Saturday, March 15, 2014

Candlelight Christmas

Candlelight ChristmasCandlelight Christmas by Susan Wiggs
My rating: 4 of 5 stars

Logan O'Donnell is a dedicated father who's worked hard to provide for his son, Charlie, creating and running a prosperous insurance company in the small town of Avalon. When his ex-wife's new husband gets transferred to a far away military base, Logan is left with a Charlie-sized hole in his life, and he decides to embark on a new business venture, one that fills him with the passion and purpose his insurance company never has. It's his sister's friend, Darcy, who gives him the idea.

Darcy has just divorced her cheating ex-husband and vows never again to marry, especially not a man with kids. Giving up her stepchildren was as difficult as giving up her marriage. Still, it's hard to resist Logan, and even harder when he sets out to persuade her to give them a chance.

I am so delighted to see Logan get the happiness he deserves! I felt so bad for him in Marrying Daisy Bellamy because he tried so hard to make things work and be the best father he could be, and it wasn't his fault that Daisy was in love with someone else. I'm glad Ms. Wiggs gave him his own book. Interestingly, according to the timeline of book #2 in this series, The Winter Lodge, this book takes place in about 2018.

For readers' advisors: story and character doorways. Some sex scenes but nothing terribly explicit.

View all my reviews

Monday, March 10, 2014

Dixie Wants an Allergy

Dixie Wants an AllergyDixie Wants an Allergy by Tori Corn
My rating: 3 of 5 stars

When Dixie goes to school, it seems like all her new friends have exciting allergies that let them do fun things like wear sparkly bracelets, eat special snacks, and go for rides in ambulances. Dixie feels left out, and she wants an allergy, too! All too soon she learns to be careful what she wishes for because having an allergy is not all it's cracked up to be. The next time she makes a wish, she'll wish for something better.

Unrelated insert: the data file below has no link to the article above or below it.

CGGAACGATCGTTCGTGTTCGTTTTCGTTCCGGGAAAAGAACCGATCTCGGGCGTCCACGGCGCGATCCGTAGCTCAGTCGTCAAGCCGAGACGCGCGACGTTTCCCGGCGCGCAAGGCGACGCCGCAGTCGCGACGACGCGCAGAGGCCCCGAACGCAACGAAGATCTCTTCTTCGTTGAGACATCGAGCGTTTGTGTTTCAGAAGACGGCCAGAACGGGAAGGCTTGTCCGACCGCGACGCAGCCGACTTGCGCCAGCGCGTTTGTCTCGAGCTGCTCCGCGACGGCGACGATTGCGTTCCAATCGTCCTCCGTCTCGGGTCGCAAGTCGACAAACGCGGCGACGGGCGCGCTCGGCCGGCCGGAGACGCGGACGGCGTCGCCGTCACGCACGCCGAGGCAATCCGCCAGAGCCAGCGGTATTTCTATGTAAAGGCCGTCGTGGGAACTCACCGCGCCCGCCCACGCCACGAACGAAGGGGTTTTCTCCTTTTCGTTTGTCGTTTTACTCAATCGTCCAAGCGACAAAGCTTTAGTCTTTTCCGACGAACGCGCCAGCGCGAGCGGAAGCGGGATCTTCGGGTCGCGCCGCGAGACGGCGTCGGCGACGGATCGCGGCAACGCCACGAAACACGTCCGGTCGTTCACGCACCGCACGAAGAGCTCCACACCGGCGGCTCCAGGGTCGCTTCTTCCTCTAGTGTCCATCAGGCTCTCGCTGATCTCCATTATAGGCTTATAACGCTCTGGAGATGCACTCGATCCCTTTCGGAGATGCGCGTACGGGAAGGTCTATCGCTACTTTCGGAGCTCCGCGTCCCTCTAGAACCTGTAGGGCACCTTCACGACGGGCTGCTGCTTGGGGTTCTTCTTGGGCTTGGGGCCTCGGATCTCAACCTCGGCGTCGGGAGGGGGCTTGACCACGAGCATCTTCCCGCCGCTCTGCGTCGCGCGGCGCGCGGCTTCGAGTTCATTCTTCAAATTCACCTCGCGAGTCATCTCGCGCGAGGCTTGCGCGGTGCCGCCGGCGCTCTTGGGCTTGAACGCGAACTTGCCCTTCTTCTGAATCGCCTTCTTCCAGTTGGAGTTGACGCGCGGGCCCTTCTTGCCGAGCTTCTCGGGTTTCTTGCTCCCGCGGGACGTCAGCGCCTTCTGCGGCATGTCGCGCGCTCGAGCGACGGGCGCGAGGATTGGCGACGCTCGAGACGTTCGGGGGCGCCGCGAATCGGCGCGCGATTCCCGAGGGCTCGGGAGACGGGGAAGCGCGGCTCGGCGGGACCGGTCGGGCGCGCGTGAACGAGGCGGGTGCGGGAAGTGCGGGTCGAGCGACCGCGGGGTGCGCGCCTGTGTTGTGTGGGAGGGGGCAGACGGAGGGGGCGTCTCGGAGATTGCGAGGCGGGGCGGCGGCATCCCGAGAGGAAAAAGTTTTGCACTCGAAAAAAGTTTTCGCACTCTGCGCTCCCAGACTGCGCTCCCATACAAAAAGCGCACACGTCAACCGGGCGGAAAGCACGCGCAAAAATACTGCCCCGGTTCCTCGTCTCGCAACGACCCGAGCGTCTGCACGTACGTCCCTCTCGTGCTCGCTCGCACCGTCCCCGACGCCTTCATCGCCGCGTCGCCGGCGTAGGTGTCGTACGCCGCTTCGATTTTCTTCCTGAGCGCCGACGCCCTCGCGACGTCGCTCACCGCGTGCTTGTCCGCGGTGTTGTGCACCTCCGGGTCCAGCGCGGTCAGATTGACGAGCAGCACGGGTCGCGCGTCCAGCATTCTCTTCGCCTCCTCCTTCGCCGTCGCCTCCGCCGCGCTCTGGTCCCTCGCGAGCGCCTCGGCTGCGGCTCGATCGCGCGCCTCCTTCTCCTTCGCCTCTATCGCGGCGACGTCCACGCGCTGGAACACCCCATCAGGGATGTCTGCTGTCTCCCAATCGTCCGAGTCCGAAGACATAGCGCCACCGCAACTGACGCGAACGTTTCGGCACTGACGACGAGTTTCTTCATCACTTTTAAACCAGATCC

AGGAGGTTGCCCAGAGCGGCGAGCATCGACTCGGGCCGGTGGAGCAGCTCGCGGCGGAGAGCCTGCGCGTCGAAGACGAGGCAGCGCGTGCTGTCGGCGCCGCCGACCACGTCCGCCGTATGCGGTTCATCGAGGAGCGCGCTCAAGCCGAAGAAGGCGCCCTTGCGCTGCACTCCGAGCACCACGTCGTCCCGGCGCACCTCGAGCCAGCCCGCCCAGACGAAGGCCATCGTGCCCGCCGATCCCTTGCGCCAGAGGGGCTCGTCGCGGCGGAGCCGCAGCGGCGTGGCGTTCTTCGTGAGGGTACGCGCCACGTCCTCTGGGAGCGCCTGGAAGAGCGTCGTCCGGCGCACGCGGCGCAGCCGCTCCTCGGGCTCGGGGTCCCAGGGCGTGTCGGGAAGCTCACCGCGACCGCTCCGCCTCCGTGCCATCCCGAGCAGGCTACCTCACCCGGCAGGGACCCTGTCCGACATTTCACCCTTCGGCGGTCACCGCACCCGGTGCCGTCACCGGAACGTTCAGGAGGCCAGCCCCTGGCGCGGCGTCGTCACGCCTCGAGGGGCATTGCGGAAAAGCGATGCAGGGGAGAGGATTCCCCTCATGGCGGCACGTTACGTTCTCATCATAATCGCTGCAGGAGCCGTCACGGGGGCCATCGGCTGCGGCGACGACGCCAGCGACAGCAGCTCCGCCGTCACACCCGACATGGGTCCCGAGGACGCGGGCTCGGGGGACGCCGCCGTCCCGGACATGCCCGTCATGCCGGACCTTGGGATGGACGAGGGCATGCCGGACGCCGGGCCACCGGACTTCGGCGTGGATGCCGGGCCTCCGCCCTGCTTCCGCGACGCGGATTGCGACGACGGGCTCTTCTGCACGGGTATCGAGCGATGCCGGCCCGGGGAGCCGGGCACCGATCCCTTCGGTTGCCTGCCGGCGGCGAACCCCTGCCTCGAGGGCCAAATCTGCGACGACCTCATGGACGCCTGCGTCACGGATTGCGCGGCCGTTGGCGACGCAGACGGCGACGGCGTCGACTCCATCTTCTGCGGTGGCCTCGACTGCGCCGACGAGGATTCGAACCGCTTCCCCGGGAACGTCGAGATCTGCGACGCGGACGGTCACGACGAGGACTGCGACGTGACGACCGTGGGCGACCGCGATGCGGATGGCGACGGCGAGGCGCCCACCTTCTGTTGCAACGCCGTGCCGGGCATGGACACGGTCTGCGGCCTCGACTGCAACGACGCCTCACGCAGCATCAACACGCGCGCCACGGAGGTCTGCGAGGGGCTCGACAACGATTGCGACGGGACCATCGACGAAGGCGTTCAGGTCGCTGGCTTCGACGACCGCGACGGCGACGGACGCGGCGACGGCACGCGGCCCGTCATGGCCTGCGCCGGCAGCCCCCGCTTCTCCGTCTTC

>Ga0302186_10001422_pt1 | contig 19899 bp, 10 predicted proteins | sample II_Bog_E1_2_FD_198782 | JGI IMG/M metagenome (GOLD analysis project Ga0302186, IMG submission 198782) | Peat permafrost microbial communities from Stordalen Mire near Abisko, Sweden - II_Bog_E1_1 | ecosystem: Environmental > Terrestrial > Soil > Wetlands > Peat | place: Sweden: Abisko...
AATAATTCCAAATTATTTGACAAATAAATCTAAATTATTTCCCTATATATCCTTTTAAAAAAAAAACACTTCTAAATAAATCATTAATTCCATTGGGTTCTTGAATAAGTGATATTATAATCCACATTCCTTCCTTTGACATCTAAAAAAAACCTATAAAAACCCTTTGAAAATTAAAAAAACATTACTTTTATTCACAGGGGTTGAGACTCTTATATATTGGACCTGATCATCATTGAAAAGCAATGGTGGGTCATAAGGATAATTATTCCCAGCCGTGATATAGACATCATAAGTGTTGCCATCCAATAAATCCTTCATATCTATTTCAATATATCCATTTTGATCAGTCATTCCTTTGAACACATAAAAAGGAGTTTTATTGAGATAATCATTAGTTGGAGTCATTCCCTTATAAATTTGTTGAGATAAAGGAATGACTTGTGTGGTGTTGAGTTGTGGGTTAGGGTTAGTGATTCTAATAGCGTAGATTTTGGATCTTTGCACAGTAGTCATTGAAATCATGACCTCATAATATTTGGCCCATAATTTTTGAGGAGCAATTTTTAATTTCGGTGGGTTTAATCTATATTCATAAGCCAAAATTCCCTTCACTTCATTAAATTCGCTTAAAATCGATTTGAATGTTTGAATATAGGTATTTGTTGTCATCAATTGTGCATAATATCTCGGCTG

This is a cute picture book to introduce the concept of allergies to a young child. I liked how the illustrations showed Dixie daydreaming about having an allergy like each of her friends and being the center of attention, but then discovering that being the center of attention can be quite uncomfortable. My one suggestion to parents and grandparents would be to pair it with a story where the main character doesn't always get what s/he wishes for, since in this book both of Dixie's wishes come true, giving a mild underlying impression that all wishes come true, which isn't the lesson I'd want to teach.

I received a free ebook copy from NetGalley in exchange for my honest review.

View all my reviews

Friday, March 7, 2014

The Chase

The Chase (O'Hare and Fox, #2)The Chase by Janet Evanovich
My rating: 4 of 5 stars

Master thief Nick Fox and FBI Special Agent Kate O'Hare have returned, teaming up to steal back an ancient Chinese statue from former White House Chief of Staff, Carter Grove, who stole it years ago from the Smithsonian Museum--a fact only a select handful of people know. China wants their statue back now, though, so Nick and Kate have only a couple of weeks to break in to Grove's heavily guarded and wired mansion, grab the statue, sneak in to the heavily guarded private airplane of the Chinese playboy sent to retrieve it, and swap the real one for the fake one in the safe. What could go wrong?